Wolves were hunted nearly to extinction in Germany in the 20th century. But over the past decade, they have been making a slow return. Farmers say the wolves are pests and should be hunted down.
The Leibniz Institute for Zoo and Wildlife Research, on the outskirts of Berlin, is like one big animal museum. The walls are lined with skeletons and tissue samples of everything from monkeys to tigers.
It's here that Oliver Krone and his team perform autopsies on wolves found dead in the forests around the capital. In his time here as a senior scientist, Krone has documented a number of vicious attacks on wolves. He presents photos of a wolf that was apparently pursued and then plowed down by a car this past autumn.
"This was a fenced, little road in the forest," Krone explains. "We were able to measure the tracks of a running wolf trying to escape the car, but the car caught up with the animal, crashed into it and drove off."
Conservationists happy, farmers angry
The return of wolves to the forests around Berlin has been met with excitement in the conservationist and scientific community. But, sheepherders and livestock farmers are increasingly agitated. Since 2007, wolves have killed about 360 farm animals in this region.
Krone says wolf packs from Russia and eastern Poland are making their way into Germany, settling mostly in the German state of Brandenburg. Wolves from Switzerland, France and Italy have also been discovered here. The animals are listed as endangered and hunting them is banned - but Krone says the ban is being ignored by hunters.
"We're only getting those wolves brought in that have been badly shot, in the belly or abdomen," Krone told DW. "The good shots, in which the wolves die immediately, are taken away by the hunters and buried somewhere."
Animal rights groups and the Brandenburg state government have come up with a plan that they think will appease both conservationists and livestock owners. It involves compensation for farmers who can prove that one of their farm animals has been killed by a wolf.
"The farmers in Germany are having a tough time at the moment - and things are becoming even harder for them," says Katharina Weinberg from the Brandenburg arm of the conservation group NABU. "But, the fact is, this plan is a success."
Concern about wolf attacks
Lutz-Uwe Kahn of the Brandenburg Farmers group isn't satisfied with the plan. He says farmers in his group have had to wait up to a year for reimbursement for dead livestock and money to train sheep dogs.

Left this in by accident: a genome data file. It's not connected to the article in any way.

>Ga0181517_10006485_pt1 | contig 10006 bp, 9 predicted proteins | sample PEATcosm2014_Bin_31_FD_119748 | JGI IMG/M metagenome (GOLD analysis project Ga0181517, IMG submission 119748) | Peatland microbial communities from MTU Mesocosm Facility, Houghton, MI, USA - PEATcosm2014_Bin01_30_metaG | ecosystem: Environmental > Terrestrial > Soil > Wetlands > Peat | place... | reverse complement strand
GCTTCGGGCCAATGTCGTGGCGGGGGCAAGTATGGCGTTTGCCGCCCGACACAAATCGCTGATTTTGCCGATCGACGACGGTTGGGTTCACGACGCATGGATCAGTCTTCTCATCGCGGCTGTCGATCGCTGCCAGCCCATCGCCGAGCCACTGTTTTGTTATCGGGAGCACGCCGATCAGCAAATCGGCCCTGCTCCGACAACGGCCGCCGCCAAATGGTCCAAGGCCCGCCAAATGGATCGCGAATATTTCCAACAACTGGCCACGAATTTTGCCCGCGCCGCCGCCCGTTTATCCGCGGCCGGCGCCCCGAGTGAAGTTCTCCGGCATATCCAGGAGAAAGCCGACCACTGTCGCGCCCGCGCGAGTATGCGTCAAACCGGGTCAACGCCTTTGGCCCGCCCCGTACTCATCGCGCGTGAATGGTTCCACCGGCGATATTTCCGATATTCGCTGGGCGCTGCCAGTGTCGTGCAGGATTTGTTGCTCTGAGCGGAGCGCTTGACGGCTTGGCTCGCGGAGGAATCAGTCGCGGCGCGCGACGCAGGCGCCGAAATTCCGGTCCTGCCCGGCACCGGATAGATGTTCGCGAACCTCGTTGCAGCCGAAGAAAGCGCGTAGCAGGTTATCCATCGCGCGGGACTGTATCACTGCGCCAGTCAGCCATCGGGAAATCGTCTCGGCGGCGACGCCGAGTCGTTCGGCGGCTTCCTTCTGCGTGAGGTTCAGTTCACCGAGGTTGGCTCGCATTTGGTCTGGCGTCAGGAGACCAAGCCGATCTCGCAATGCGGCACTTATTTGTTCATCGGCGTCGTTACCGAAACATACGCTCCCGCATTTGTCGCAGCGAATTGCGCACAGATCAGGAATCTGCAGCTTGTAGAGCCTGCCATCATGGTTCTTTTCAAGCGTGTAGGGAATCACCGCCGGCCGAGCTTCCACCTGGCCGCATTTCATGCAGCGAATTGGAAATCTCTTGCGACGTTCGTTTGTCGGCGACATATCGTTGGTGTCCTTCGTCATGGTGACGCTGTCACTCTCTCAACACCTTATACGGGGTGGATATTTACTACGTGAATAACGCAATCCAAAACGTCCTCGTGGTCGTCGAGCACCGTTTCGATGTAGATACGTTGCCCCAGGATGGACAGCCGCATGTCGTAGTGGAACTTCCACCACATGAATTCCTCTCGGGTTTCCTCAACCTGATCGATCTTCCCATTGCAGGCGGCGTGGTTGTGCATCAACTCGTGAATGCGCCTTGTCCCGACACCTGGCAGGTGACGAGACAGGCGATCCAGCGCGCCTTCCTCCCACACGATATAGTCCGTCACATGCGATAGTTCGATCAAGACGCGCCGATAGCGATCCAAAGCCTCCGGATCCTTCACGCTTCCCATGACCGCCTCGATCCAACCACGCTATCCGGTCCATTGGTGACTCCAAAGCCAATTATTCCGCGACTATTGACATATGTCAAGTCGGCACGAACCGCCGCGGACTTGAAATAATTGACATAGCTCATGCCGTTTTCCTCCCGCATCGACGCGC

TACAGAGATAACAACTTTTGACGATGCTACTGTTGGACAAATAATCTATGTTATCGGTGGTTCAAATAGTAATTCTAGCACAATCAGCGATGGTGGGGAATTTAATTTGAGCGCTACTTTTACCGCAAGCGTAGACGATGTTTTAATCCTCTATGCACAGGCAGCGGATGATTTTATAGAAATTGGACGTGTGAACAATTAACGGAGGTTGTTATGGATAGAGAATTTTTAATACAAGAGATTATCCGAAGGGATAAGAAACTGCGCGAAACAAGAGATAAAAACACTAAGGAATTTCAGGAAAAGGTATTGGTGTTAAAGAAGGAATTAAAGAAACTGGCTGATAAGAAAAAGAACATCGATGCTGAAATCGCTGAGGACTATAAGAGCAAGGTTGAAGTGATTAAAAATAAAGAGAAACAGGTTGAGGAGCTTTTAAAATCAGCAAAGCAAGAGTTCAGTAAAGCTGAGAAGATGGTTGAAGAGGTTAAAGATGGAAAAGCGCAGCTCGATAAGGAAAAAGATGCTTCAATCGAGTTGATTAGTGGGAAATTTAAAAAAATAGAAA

NABU's Weinberg agrees that the plan has its limitations. She explains that there are too few people working in administration who can deal with wolf attack reports. "That's why the reimbursement takes a little while," she said. "But it doesn't take half a year to get money back, it's more like eight weeks."
Kahn says that farmers should have the freedom to rid their properties of troublesome wolves.
"The solution for us is to allow the wolves to live where they live now, in nature parks and on land owned by the army," he told DW. "But, if they leave these places, we need to be able to hunt them. If we don't, they'll attack our livestock."
The 'Little Red Riding Hood' effect
Research indicates that there are now around 160 wolves roaming in Brandenburg's forest in 17 different packs. One woman told DW she wasn't as concerned as some of the others in the community.
"No, I am not afraid of wolves," she said "Actually it is a real honor to see a wolf in the wild. They are very shy animals, so why should we be afraid of them?"
Olive Krone from the Leibniz Institute says the issue boils down to a fear we learn through films and fairytales.
"People are still suffering from the 'Little Red Riding Hood' effect. Everyone is afraid just hearing the name wolf," he said.
"Everyone thinks if wolves are around, I can't go into the forest anymore. This is nonsense. The wolf is so afraid of humans that it's extremely hard to see a wolf. You can try, but actually, you'll never see one."
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